Scott McClellan and the Cases for Resignation or Betrayal

There are two schools of thought forming inside regarding Scott McClellan's bombshell book: Either he should have resigned then, or he's been coopted by nefarious forces (read: liberal publishers).
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There are two schools of thought forming inside regarding Scott McClellan's bombshell book: Either he should have resigned then, or he's been coopted by nefarious forces (read: liberal publishers).

The first school of thought is explicated by my U.S. News colleague John Mashek in his blog today. Mashek runs through the list of people who have resigned in protest over the years, starting with Elliot Richardson and William Ruckelshaus during Watergate (he forgot Tony Lake resigning from that administration over invading Cambodia) and running right up through Peter Edelman quitting Clinton over the welfare overhaul.

Resignation certainly has a distinguished history and a powerful case. But ... while I'm only about 50 pages into the volume, I actually find McClellan's story -- that the tone of the book evolved in the writing and as he decompressed from his White House experience -- entirely plausible. Have you ever been in a situation where you behave in a certain way and then, with the passage of both time and the pressures of the moment, you look back and wonder at your choices? Looking back budding problems are clear but you just didn't see them, acknowledge them, what have you?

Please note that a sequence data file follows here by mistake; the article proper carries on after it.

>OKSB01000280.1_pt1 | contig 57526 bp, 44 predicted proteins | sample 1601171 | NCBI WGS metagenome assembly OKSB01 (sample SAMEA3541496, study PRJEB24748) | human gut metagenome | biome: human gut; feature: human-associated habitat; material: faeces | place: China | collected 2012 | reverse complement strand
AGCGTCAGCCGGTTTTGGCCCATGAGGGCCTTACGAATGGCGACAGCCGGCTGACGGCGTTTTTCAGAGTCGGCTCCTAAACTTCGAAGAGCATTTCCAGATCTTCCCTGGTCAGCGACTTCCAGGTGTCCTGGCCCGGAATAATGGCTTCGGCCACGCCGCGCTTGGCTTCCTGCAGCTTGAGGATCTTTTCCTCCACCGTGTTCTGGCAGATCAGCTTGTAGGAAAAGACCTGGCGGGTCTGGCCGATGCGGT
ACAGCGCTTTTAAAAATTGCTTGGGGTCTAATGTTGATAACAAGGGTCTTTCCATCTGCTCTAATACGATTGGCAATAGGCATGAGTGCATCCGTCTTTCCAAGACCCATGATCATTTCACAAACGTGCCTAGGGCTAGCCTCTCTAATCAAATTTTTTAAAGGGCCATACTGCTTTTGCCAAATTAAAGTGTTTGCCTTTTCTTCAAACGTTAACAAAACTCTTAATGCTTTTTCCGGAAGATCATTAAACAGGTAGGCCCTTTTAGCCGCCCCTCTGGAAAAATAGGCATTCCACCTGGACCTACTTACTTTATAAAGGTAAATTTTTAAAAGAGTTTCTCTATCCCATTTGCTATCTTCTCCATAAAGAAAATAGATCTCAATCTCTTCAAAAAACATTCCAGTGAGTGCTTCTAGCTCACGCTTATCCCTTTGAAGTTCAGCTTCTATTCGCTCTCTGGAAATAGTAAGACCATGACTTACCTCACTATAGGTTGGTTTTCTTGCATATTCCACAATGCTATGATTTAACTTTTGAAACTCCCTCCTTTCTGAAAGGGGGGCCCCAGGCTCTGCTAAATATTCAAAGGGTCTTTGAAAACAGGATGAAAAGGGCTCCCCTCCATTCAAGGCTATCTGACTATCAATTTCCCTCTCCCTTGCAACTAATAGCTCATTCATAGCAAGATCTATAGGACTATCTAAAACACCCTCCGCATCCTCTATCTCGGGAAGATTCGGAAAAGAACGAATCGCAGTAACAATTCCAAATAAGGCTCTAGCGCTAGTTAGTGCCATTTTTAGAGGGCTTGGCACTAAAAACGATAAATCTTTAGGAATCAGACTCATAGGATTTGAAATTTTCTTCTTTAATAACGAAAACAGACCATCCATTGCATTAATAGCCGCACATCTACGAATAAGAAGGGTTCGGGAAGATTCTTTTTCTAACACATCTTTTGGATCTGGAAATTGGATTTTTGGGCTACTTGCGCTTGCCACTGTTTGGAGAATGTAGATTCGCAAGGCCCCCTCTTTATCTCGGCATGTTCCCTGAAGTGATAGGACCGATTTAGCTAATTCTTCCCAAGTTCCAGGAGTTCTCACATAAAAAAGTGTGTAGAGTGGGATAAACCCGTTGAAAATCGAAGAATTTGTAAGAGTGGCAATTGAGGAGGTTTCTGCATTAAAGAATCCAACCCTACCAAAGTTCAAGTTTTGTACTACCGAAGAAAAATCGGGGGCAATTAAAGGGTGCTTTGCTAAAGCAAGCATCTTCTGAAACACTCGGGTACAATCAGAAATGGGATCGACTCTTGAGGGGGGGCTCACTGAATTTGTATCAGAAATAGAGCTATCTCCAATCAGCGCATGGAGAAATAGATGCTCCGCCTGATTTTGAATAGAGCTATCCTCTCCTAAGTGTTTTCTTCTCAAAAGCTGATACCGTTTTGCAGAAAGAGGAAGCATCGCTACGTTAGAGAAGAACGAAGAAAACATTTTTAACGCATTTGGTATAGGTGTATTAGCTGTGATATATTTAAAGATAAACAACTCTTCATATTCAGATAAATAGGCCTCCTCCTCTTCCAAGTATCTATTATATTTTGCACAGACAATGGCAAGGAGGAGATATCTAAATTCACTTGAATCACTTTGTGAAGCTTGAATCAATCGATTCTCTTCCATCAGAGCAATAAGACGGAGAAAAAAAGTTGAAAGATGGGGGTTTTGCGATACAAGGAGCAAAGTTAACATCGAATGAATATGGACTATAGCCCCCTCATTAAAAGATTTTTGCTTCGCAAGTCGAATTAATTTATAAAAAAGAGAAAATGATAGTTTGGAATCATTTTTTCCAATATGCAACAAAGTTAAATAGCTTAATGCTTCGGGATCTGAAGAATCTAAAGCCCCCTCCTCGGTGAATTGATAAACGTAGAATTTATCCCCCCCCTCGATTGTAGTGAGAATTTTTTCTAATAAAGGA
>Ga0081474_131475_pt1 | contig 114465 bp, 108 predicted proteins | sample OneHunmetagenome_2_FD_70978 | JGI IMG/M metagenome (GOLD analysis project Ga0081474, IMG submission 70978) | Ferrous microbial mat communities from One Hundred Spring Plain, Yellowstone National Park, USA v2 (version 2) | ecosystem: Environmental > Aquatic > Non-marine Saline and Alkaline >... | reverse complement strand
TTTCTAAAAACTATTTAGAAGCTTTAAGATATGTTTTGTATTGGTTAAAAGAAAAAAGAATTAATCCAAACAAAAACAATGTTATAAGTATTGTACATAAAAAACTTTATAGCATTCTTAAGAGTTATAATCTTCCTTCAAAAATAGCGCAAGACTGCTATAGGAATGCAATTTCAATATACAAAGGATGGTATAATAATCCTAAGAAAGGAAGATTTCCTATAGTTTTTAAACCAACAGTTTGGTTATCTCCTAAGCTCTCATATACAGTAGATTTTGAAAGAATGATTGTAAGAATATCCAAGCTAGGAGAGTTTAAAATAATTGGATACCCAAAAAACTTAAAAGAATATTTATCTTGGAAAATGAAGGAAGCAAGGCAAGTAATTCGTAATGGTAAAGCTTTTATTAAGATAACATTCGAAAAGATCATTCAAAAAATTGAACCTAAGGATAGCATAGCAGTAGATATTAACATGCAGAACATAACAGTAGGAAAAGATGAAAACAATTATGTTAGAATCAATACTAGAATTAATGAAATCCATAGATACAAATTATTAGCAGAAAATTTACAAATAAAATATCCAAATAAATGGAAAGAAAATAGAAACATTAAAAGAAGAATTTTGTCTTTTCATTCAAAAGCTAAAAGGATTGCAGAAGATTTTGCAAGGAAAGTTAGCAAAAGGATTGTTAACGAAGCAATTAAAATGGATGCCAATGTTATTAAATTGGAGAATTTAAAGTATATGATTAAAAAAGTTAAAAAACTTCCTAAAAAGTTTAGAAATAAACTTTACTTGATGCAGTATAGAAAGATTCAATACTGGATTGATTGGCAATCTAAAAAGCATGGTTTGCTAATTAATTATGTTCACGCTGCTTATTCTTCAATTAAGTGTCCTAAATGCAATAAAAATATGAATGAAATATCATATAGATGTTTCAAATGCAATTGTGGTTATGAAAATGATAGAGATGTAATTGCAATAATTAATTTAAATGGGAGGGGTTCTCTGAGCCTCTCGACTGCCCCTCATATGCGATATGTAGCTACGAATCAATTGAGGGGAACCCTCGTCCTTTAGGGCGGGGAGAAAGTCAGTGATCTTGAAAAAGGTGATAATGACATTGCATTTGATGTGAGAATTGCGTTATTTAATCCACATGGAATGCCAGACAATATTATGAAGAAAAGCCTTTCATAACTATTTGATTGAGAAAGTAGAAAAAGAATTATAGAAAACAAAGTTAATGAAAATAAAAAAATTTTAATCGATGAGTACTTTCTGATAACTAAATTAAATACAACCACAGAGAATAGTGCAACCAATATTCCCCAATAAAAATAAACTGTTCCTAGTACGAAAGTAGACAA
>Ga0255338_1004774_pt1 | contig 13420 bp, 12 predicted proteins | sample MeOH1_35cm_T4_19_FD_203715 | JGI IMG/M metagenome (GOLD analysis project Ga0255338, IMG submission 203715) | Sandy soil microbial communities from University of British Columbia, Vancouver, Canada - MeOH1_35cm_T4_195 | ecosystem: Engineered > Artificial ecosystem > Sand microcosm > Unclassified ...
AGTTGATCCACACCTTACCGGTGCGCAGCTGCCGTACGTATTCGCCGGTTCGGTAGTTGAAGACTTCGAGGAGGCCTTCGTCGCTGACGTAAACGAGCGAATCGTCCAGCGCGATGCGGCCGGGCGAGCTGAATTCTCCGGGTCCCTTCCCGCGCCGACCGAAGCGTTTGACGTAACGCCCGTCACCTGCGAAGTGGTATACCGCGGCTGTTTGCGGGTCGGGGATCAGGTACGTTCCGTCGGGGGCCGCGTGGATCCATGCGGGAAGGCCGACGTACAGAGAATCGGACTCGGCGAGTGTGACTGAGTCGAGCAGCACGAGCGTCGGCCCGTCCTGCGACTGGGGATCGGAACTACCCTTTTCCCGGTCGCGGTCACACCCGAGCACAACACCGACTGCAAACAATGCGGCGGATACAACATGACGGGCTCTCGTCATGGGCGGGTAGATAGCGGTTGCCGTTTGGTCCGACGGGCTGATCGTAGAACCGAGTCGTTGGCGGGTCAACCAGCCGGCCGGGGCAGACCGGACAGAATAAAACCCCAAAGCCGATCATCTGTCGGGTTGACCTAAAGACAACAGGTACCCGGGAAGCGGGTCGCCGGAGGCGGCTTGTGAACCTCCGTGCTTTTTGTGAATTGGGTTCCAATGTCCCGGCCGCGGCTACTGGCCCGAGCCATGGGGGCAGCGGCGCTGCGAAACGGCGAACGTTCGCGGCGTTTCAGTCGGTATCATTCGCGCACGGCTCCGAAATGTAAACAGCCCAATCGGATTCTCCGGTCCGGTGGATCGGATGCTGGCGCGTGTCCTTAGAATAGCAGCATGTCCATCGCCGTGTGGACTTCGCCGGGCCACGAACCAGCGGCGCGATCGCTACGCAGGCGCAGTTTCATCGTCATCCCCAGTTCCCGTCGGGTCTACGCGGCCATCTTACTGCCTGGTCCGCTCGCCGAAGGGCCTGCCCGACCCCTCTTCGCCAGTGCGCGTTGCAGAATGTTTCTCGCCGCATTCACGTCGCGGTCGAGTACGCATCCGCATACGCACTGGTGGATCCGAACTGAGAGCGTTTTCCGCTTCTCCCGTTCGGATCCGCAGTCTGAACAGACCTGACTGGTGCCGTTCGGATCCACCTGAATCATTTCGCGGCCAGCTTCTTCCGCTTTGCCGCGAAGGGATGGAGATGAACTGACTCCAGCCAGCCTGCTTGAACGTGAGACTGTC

Hindsight is, as they say, 20-20 and while it might have been laudable for McClellan to quit, that he has now written a book acknowledging the administration's tragic blunders doesn't mean that he had the same frame of mind then. (I can tell you from personal experience that tones, ideas and whole books can change as they go.)

In fact to say that McClellan can't have changed his mind between now and then is to insist that he be as mentally unswerving as Bush.

As for the White House's "That doesn't sound like the Scott we know..." talking points -- with the implication being that his book was commandeered by a liberal ghostwriter or editor, McClellan's critics miss the point: Whose name is on the book? Whether the former White House press secretary personally crafted each phrase is less relevant than that they are his ideas, that he has put his one name on it and that he stands behind them. (In that regard, the situation is much the same as with speechwriters.)

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